Why Developers Shouldn’t Put Construction Contract on the Back Burner

For a lot of property owners and developers, the construction contract is one of the last documents in the overall development transaction they typically negotiate, with negotiation of acquisition and financing documents taking priority over everything else. This is understandable as the developer must first acquire the property and secure the funds necessary to develop such property before thinking about the actual construction.

Although the foregoing sequence and prioritization approach makes sense, developers should start thinking about, and preferably negotiating, the construction contract in the early stages of the transaction. This early approach to negotiating the construction contract has many benefits, including the following: (i) it allows the construction contract to be in sync with other requirements of the transaction; (ii) it increases the developer’s leverage in its negotiation with the general contractor; and (iii) it gives the developer sufficient time to negotiate the often contentious risk allocation provisions of the standard forms of construction contract.

Lenders financing construction projects want to make sure that the funds loaned to developers will be used for the purposes for which they are loaned, and that the project will be constructed properly and timely, therefore allowing them to profitably recoup their investments. Accordingly, construction financing documents typically contain requirements that need to be incorporated into the construction contract, such as lenders’ right to review payment applications and change orders, requirements of lien waivers, lenders’ right to inspect the project, insurance, bonding, and indemnification requirements, etc. Further, depending on the nature of the project, there may be other interested third parties such as landlords, governmental entities, homeowner associations, etc. whose interests must be considered and addressed in the construction contract. Therefore, it is good practice to start working on the construction contract in the early stages of the transaction to avoid missing or overlooking any of those lenders’ or third parties’ requirements.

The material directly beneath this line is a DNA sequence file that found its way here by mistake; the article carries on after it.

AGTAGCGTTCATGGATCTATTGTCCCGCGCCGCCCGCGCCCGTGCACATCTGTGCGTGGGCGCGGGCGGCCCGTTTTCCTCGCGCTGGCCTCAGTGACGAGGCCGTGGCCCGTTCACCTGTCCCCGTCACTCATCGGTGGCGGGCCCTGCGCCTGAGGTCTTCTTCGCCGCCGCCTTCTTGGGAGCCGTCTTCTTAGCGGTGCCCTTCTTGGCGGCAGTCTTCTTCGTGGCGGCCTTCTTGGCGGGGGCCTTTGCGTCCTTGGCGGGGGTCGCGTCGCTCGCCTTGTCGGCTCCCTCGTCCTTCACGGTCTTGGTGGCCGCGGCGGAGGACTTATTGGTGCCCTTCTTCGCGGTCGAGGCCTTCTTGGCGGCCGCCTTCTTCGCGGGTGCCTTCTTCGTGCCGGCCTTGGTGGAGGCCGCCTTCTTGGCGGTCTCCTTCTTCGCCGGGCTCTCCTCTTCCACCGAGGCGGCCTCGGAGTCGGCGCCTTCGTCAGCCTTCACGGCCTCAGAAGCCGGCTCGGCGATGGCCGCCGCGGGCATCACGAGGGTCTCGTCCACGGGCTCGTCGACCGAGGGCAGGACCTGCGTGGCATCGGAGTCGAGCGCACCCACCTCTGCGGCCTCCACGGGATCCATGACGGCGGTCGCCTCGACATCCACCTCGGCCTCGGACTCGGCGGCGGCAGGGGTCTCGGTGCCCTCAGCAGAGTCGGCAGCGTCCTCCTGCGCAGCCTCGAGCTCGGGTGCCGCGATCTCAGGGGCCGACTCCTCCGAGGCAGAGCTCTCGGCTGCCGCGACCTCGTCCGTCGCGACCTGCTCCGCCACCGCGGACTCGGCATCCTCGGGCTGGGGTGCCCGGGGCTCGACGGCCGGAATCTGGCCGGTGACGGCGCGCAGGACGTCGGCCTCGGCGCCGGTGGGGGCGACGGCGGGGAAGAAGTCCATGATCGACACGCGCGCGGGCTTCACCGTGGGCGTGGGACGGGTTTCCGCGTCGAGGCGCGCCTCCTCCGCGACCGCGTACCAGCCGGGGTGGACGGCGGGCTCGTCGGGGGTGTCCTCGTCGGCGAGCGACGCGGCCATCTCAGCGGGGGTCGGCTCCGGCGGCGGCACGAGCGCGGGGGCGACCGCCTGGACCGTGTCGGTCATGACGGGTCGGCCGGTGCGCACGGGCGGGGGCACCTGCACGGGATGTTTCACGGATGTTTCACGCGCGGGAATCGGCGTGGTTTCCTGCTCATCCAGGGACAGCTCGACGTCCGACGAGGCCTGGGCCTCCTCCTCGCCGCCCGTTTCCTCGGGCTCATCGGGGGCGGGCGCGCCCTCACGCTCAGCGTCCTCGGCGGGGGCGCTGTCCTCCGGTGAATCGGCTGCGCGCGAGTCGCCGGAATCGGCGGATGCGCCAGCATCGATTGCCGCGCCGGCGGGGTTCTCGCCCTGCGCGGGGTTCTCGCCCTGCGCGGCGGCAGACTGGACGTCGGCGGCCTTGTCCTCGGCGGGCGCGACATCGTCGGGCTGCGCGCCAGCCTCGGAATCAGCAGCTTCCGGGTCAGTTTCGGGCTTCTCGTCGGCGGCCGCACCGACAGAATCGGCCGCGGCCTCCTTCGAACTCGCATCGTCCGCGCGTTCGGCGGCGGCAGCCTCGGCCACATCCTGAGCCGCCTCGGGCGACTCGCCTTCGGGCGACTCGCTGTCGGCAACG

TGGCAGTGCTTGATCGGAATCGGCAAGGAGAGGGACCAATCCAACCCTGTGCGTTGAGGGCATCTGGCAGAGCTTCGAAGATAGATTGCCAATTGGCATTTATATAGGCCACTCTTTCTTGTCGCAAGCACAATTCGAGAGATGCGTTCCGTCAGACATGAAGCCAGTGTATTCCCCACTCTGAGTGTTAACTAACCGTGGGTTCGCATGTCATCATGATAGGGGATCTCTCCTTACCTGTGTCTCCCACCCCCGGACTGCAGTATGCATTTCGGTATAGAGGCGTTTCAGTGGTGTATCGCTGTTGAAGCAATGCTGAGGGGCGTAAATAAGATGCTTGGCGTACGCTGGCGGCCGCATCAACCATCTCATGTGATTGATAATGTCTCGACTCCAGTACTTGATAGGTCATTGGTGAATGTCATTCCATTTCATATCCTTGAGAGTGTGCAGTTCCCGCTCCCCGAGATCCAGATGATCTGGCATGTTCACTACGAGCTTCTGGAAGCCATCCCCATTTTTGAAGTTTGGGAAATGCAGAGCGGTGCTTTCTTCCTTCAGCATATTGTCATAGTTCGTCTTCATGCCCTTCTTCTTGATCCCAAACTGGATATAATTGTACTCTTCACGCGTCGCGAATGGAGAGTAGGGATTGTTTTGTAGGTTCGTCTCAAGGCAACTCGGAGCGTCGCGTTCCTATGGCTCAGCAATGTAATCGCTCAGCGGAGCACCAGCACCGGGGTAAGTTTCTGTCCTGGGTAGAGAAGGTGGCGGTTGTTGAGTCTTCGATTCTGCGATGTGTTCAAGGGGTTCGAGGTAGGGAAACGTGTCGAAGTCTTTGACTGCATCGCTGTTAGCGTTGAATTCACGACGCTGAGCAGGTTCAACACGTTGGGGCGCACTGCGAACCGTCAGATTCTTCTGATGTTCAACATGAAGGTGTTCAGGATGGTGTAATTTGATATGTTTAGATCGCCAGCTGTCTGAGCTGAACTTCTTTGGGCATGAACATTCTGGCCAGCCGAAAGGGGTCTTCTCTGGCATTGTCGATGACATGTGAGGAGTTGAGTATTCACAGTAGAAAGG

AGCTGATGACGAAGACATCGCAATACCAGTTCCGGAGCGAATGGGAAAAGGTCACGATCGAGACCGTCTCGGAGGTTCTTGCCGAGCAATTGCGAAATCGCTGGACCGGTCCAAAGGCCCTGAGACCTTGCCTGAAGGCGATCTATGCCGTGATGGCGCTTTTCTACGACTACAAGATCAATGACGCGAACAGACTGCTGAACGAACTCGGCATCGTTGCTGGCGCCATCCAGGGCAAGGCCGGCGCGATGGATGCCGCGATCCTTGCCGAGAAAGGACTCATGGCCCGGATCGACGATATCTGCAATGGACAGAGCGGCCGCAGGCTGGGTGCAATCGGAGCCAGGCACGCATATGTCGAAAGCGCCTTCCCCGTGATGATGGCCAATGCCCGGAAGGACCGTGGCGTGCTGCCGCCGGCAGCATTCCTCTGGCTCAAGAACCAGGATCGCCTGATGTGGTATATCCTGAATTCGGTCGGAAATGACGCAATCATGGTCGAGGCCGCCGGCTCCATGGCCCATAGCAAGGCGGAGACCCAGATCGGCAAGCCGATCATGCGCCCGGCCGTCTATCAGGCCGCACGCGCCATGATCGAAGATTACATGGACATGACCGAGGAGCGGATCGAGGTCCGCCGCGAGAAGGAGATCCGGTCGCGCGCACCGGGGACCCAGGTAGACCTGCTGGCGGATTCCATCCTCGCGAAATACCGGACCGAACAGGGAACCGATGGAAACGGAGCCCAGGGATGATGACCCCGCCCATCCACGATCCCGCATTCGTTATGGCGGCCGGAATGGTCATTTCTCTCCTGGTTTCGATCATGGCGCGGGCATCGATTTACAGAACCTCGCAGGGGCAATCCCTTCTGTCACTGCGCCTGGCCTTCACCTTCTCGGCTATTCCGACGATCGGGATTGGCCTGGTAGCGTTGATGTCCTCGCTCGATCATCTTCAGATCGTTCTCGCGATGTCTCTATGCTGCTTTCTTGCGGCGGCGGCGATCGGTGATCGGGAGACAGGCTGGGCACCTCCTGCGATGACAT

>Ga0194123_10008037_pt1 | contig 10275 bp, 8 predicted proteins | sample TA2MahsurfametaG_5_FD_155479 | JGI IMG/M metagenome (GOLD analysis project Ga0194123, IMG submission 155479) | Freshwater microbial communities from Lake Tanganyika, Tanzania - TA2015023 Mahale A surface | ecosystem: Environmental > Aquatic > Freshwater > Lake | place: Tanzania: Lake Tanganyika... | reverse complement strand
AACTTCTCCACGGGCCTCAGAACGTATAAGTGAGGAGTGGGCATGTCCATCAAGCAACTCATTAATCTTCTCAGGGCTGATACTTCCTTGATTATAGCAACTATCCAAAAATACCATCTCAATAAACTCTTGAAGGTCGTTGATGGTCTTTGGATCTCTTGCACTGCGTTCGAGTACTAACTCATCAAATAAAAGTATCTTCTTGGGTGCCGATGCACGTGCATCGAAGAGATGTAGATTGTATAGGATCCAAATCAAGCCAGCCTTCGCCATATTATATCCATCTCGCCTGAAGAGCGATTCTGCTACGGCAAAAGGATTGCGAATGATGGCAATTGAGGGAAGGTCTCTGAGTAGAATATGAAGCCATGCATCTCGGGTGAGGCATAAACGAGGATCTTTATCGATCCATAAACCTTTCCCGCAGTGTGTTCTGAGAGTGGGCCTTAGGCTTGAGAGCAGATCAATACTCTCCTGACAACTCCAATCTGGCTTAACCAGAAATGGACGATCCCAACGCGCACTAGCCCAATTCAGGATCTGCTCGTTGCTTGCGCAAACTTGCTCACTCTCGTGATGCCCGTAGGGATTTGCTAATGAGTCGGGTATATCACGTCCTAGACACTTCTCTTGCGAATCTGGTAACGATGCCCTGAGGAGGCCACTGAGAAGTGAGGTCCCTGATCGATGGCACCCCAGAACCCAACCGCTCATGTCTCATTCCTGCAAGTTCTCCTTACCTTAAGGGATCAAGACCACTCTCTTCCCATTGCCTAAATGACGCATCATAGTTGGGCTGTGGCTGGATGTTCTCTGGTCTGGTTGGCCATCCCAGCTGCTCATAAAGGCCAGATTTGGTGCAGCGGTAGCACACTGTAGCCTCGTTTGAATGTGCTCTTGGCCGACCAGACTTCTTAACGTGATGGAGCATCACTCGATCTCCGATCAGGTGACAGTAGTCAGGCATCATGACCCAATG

In addition to the foregoing, waiting until the last minute to start negotiating the construction contract puts the developer in a tough negotiation position. The interested parties’ desire to close the deal and start construction activities leaves little time after the acquisition and financing documents have been negotiated to timely and effectively negotiate the construction contract and limits the developer’s ability to hire a different contractor in the event the developer and the contractor cannot agree on important issues. This in return has the effect of cornering the developer into accepting the unmodified provisions of the contractor-favorable standard forms of construction contract such as the ConsensusDocs or the American Institute of Architects (AIA) forms.

Furthermore, while the standard forms of construction contract do a decent job in addressing most construction issues, they still need to be tailored to the specific project and to account for all interested parties’ requirements. More importantly, certain risk allocation provisions such as insurance, indemnification, force majeure, liquidated damages, project safety, mechanics’ and materialmen’s liens, etc., are so critical that, in light of the contractor-favorable nature of standard forms of construction contract coupled with contractors’ tendency to resist modification to such provisions, the developer must set aside sufficient time to allow its construction lawyer and business team to effectively negotiate those provisions with the contractor.

It is understandable for developers to prioritize the acquisition and financing of a development project. After all, there would be no construction without financing. However, it is good practice to negotiate the construction contract in the early stages of the transaction to ensure that the requirements of all interested third parties are addressed, and that there is enough time to effectively negotiate the often-contentions risk allocation provisions of the standard forms of construction contract. In the end, a well negotiated construction contract makes for a smooth construction process and benefits all parties involved in the transaction. 

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